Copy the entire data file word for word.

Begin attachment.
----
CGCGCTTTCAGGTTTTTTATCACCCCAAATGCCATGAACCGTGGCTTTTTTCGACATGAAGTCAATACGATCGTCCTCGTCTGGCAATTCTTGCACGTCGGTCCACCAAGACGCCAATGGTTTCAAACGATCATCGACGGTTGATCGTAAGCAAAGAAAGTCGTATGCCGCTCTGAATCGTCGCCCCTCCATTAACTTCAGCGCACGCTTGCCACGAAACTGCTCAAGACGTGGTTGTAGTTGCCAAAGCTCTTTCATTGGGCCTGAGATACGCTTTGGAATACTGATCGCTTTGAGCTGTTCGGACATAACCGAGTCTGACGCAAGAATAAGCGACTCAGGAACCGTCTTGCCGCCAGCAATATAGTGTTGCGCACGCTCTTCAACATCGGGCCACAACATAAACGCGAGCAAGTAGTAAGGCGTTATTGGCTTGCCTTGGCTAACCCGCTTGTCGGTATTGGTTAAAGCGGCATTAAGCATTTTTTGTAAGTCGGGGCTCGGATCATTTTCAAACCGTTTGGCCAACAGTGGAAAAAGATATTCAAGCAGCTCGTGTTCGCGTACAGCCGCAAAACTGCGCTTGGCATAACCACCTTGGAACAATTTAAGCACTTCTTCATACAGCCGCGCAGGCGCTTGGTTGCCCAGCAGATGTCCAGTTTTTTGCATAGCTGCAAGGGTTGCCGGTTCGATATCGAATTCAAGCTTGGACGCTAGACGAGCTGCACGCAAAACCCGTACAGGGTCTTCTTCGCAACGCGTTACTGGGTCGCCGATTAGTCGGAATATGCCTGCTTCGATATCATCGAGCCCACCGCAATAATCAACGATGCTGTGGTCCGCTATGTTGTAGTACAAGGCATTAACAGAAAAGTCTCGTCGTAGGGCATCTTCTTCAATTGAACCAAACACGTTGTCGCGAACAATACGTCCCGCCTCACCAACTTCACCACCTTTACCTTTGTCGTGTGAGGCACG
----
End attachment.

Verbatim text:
CGCGCTTTCAGGTTTTTTATCACCCCAAATGCCATGAACCGTGGCTTTTTTCGACATGAAGTCAATACGATCGTCCTCGTCTGGCAATTCTTGCACGTCGGTCCACCAAGACGCCAATGGTTTCAAACGATCATCGACGGTTGATCGTAAGCAAAGAAAGTCGTATGCCGCTCTGAATCGTCGCCCCTCCATTAACTTCAGCGCACGCTTGCCACGAAACTGCTCAAGACGTGGTTGTAGTTGCCAAAGCTCTTTCATTGGGCCTGAGATACGCTTTGGAATACTGATCGCTTTGAGCTGTTCGGACATAACCGAGTCTGACGCAAGAATAAGCGACTCAGGAACCGTCTTGCCGCCAGCAATATAGTGTTGCGCACGCTCTTCAACATCGGGCCACAACATAAACGCGAGCAAGTAGTAAGGCGTTATTGGCTTGCCTTGGCTAACCCGCTTGTCGGTATTGGTTAAAGCGGCATTAAGCATTTTTTGTAAGTCGGGGCTCGGATCATTTTCAAACCGTTTGGCCAACAGTGGAAAAAGATATTCAAGCAGCTCGTGTTCGCGTACAGCCGCAAAACTGCGCTTGGCATAACCACCTTGGAACAATTTAAGCACTTCTTCATACAGCCGCGCAGGCGCTTGGTTGCCCAGCAGATGTCCAGTTTTTTGCATAGCTGCAAGGGTTGCCGGTTCGATATCGAATTCAAGCTTGGACGCTAGACGAGCTGCACGCAAAACCCGTACAGGGTCTTCTTCGCAACGCGTTACTGGGTCGCCGATTAGTCGGAATATGCCTGCTTCGATATCATCGAGCCCACCGCAATAATCAACGATGCTGTGGTCCGCTATGTTGTAGTACAAGGCATTAACAGAAAAGTCTCGTCGTAGGGCATCTTCTTCAATTGAACCAAACACGTTGTCGCGAACAATACGTCCCGCCTCACCAACTTCACCACCTTTACCTTTGTCGTGTGAGGCACG